A Tropical Location
It’s not all beaches and warm sunshine here in the tropics. If you’re going by the Australian climate zone, we’re tropical, go by the USDA climate zones, we’re 12a. Extreme temperatures, humidity, and rainfall make certain self-sufficiency/homesteading projects nigh on impossible to complete – if you’re following Pinterest projects, written for folks in colder, drier climes.
And sure, we’d love to move to a more temperate climate! We’ve got our eye on just the spot, but for now, we’re based in Cairns, Far North Queensland, and aren’t escaping it any time soon.
The lack of projects and information about homesteading and self-sufficiency in such a hot, humid climate has led me to believe that there is a noticeable gap in the literature and a lack of representation for tropical climates. I cannot pretend to be any kind of expert (in anything!) I do feel we have something to share. Good old Shakespeare had something to say about that:
A jack of all trades is a master of none, but oftentimes better than a master of one.”William Shakespeare
Becoming self-sufficient means that mastering just one skill isn’t going to keep us clothed, fed, and housed. There is a basic requirement to become competent in many skills to be able to reduce reliance on supermarkets and big business. In attempting to reduce this reliance, we’ve been relying on skills we’ve learned from previous employment, or have an interest in and have either researched and taught ourselves or have learned from others.
Learning New Skills
When attempting to try something new or learn a new skill, I like to follow a 6-step process:
- Identify the need
- Research the means and method
- Make an attempt
- Test it out
- Refine process
- Start next iteration
At each step, I am taking observing and taking notes as to what I need to do, what could be refined, and later on, shortcuts that can be taken. It is a very project-management oriented mindset. The Mr does things a little differently – he is very mechanically minded, and knows just how things go together, but our starting point is the same: identify the need, then go out and research! I’ve never met someone who researches as he does – 3 browser windows with 50 tabs in each is nothing to him.
There is a simple pleasure in doing things for oneself – and sometimes we have to adjust them to fit our warm climate. Big fleecy blankets when the temperature rarely hits 12°C aren’t the thing here. We’re trying to keep cool, not warm up.To do this, we’ve identified a number of key skills that we need to become proficient at.
- DIY renovations & construction
- Vehicle maintenance
- Animal care
Our house is a Besser block home built in the late 80s, complete with three tiny bedrooms, hideous wallpaper friezes, original narrow bench tops, a super ugly Roman bath in shades of brown, brown and more brown. This house has been neglected by previous owners, and rental maintenance was limited to “emergency” maintenance when something went pear shaped in a hurry. As a collector of random quotes “a stitch in time saves nine” comes to mind – and this is something that we are trying to actively practice as we restore and modernise the house. The shell of it is still as solid as ever – it has to be in a cyclone-prone area. But the internals are dated, and the layout not suited to a modern lifestyle, let alone our self-sufficiency goal.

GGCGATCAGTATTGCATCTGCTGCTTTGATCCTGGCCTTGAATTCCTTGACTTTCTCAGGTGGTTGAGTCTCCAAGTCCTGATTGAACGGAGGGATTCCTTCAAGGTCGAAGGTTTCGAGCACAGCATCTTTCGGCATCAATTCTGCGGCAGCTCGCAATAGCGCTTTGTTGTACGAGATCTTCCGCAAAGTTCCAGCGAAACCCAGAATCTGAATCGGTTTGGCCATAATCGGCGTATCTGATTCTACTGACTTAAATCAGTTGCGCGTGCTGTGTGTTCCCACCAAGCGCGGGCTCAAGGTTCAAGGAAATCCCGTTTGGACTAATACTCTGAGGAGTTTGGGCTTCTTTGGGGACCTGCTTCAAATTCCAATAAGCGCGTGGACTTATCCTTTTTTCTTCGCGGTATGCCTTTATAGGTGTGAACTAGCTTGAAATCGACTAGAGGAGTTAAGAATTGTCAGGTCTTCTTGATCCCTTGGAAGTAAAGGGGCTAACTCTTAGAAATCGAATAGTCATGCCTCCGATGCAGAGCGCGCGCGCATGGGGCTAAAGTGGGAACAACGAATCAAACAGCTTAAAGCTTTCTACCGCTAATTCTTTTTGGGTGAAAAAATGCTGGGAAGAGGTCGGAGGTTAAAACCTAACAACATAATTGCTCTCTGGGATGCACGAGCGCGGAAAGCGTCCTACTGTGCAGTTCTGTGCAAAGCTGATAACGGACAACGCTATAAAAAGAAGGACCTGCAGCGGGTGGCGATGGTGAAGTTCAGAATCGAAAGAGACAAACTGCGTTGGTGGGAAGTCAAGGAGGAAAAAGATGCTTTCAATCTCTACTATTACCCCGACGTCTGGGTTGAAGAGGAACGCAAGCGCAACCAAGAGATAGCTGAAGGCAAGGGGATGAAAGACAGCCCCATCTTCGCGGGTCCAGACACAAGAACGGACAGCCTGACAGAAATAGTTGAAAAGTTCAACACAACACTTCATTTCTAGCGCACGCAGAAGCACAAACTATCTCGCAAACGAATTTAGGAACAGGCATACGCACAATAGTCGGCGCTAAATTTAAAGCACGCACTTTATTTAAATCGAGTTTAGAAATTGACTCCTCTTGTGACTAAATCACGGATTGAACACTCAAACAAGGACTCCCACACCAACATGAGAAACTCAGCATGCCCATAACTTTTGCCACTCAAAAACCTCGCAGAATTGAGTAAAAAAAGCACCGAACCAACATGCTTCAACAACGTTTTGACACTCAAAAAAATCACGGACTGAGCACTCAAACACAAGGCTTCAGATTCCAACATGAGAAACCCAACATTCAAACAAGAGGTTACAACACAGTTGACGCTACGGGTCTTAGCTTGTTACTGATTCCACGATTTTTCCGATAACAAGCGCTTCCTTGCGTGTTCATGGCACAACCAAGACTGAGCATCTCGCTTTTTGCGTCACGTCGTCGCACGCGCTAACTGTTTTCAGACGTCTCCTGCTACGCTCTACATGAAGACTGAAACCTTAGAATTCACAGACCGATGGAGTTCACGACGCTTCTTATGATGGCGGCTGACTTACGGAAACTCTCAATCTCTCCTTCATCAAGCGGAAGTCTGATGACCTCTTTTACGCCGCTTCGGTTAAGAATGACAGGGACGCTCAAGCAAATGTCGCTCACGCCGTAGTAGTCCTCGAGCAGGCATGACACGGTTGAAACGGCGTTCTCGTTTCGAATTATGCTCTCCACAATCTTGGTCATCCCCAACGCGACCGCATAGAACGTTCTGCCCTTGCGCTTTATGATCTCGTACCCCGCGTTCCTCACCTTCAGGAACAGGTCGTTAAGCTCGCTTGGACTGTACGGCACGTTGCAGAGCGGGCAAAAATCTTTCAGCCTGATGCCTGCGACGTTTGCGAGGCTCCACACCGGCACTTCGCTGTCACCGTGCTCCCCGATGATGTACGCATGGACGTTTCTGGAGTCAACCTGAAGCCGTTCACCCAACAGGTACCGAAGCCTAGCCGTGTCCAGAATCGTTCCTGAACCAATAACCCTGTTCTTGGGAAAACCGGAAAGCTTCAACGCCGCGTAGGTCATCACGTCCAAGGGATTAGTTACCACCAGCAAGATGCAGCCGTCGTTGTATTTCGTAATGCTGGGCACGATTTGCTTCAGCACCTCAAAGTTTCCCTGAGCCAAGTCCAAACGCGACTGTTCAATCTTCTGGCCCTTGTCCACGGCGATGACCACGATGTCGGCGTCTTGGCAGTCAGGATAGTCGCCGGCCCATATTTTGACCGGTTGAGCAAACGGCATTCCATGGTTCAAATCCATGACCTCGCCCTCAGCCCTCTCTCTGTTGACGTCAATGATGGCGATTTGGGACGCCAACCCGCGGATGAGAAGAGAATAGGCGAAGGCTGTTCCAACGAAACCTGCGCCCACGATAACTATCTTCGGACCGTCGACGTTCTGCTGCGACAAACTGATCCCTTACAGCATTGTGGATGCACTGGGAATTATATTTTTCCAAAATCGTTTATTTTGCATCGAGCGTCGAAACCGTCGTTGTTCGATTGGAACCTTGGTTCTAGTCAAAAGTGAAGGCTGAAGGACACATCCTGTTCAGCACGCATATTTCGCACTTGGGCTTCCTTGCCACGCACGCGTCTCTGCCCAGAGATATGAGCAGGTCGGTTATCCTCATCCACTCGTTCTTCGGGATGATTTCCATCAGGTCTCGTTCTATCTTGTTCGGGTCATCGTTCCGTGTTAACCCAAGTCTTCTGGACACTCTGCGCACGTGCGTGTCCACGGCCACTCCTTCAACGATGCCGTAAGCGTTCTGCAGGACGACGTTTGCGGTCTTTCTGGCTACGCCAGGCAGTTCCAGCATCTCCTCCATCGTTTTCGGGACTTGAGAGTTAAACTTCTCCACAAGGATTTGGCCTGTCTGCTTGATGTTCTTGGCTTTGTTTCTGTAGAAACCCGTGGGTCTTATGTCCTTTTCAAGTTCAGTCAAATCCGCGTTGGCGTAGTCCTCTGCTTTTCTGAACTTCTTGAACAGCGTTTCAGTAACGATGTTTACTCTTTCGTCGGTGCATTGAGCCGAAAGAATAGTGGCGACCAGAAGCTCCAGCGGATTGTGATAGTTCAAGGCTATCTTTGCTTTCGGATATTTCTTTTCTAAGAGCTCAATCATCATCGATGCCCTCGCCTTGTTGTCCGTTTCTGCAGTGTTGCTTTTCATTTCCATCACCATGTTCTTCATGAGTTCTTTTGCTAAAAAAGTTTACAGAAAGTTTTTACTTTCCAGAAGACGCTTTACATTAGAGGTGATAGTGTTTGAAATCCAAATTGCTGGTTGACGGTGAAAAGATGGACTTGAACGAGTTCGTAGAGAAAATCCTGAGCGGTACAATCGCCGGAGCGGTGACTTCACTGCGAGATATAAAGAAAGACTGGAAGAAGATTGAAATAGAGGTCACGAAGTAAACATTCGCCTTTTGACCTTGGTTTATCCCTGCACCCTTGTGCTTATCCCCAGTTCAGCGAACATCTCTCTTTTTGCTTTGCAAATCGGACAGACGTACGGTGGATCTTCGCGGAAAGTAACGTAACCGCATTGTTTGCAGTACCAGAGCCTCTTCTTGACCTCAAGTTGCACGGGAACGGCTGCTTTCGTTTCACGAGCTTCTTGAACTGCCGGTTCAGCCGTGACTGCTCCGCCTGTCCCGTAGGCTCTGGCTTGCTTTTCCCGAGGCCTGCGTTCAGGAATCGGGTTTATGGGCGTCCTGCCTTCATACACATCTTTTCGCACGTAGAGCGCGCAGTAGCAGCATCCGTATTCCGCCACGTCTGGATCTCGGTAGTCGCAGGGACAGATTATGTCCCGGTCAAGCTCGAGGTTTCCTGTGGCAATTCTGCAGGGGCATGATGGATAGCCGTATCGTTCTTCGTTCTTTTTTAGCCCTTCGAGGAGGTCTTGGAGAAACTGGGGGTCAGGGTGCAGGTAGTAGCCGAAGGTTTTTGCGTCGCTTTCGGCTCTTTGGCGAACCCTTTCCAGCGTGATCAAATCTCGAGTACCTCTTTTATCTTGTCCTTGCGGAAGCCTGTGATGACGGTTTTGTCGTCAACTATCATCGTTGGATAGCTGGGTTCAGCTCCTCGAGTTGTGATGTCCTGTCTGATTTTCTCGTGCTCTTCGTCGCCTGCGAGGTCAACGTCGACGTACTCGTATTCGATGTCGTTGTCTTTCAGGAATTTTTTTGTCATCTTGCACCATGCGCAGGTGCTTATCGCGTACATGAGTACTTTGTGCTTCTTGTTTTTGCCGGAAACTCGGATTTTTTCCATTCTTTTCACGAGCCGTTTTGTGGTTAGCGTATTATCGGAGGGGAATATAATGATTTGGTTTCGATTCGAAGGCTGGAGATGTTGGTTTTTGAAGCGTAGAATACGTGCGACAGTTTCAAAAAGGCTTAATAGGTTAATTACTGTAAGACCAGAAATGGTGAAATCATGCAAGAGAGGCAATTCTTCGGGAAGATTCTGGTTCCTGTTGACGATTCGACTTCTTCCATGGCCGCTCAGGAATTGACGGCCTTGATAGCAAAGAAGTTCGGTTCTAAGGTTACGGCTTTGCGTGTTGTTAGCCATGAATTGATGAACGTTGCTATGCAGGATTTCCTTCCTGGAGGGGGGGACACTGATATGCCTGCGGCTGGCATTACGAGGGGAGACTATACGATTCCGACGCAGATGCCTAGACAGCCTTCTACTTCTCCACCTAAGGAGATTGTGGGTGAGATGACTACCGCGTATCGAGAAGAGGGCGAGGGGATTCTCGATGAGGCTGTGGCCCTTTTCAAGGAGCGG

Our yard isn’t much better – some bright spark planted trees that are far too close to the house, are completely unsuitable for the area, and let them grow to become problems. In particular, the Cuban Royal palm that was planted right beside the back patio was a problem: when it dropped a frond on the wrong side, it damaged the roof and took the backyard spotlight out with it. This tree was taken out when previous owners realised how much damage it would cause. Not so with other palms planted in the same area, and the umbrella tree right beside the water meter was truly a decision made by someone who had no long-term goals.
Our soil seems to be rather sandy, and does a great job at growing weeds – and not much else. We were lucky, and when we moved in nearly 10 years ago, there were three fruit trees in the yard. One a mandarin, either imperial or emperor, a grapefruit that has since died and been removed, and an orange of some kind that’s horribly bitter. A dragonfruit of unknown species has clung on tenaciously to life, but apart from one random fruit, has never fruited since.
Follow along and learn as we do. This entire site is the record of our attempt at becoming self-sufficient in a tropical climate, and hopefully a resource for others who live in the tropics and found information lacking.
Tash is someone who is disillusioned with a fast paced, consumerist life, and is happy to go back to old ways with modern twists. Tash is in her 30s, enjoys the company of the Mr, three cats, a tank full of tropical fish and has tried her hand at almost every craft and cookery.
She holds both a Bachelor of Accounting and a Bachelor of Business (Information Systems), and is the kind of person who when asked, “when did you learn thermonuclear physics?” would answer with “last night.”
Tash is the main creative behind Suburban Refuge, has lived in the tropics all her life and is somewhat over seeing homesteading posts on Pinterest all promoting a self-sufficient life in cold or temperate climates.